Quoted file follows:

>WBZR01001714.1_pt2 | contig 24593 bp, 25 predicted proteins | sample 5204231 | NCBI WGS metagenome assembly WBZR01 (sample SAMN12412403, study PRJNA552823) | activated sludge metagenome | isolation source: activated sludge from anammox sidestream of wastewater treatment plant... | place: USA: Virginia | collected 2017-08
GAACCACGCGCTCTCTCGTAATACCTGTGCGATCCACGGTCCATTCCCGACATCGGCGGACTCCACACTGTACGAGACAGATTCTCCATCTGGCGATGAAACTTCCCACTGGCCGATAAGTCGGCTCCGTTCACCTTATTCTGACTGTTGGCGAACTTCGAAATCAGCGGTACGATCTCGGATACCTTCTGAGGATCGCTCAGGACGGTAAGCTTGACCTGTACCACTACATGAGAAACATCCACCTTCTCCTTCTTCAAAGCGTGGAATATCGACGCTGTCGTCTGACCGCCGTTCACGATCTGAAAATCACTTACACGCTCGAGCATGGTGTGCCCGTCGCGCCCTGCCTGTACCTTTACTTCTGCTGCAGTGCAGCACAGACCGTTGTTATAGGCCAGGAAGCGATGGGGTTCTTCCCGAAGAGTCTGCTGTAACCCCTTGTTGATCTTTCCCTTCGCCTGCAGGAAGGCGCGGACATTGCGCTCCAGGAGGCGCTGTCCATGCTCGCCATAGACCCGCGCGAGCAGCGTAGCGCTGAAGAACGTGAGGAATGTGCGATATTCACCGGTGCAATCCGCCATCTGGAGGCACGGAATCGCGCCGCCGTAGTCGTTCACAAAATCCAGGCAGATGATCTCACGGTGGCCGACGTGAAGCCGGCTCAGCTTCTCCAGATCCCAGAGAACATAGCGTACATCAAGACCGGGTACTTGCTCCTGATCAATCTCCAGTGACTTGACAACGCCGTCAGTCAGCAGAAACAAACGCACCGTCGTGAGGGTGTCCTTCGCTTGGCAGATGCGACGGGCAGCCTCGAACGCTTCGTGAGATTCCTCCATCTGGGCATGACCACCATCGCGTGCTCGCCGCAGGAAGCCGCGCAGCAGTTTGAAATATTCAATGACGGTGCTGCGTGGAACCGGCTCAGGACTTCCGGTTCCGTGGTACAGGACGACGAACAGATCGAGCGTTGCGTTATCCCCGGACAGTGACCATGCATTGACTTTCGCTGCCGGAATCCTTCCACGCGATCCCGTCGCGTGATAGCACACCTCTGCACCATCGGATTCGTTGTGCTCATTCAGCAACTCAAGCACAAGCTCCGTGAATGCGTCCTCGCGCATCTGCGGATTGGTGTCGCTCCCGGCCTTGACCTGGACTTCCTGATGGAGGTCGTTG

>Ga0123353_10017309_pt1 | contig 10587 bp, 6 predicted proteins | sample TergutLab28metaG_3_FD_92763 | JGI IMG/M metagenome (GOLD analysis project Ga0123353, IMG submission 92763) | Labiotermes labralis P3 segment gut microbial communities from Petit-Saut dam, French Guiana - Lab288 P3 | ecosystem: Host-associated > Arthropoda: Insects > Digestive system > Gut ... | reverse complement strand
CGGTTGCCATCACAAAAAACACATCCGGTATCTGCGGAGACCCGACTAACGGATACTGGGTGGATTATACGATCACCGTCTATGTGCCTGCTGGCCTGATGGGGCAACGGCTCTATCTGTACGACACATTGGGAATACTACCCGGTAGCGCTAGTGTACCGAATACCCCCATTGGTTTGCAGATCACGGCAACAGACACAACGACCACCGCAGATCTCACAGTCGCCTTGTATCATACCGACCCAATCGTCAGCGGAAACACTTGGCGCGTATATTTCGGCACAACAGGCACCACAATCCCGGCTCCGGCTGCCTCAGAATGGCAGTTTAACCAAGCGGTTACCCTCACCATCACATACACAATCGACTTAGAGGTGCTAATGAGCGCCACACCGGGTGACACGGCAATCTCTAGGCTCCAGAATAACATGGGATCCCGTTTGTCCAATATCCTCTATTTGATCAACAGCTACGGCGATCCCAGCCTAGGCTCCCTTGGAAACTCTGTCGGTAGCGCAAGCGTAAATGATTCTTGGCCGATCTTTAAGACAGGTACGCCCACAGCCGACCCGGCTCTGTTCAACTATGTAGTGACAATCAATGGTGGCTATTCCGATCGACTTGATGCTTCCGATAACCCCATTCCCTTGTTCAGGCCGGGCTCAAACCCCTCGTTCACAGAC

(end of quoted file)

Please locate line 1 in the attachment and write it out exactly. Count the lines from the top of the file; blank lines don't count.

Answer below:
>WBZR01001714.1_pt2 | contig 24593 bp, 25 predicted proteins | sample 5204231 | NCBI WGS metagenome assembly WBZR01 (sample SAMN12412403, study PRJNA552823) | activated sludge metagenome | isolation source: activated sludge from anammox sidestream of wastewater treatment plant... | place: USA: Virginia | collected 2017-08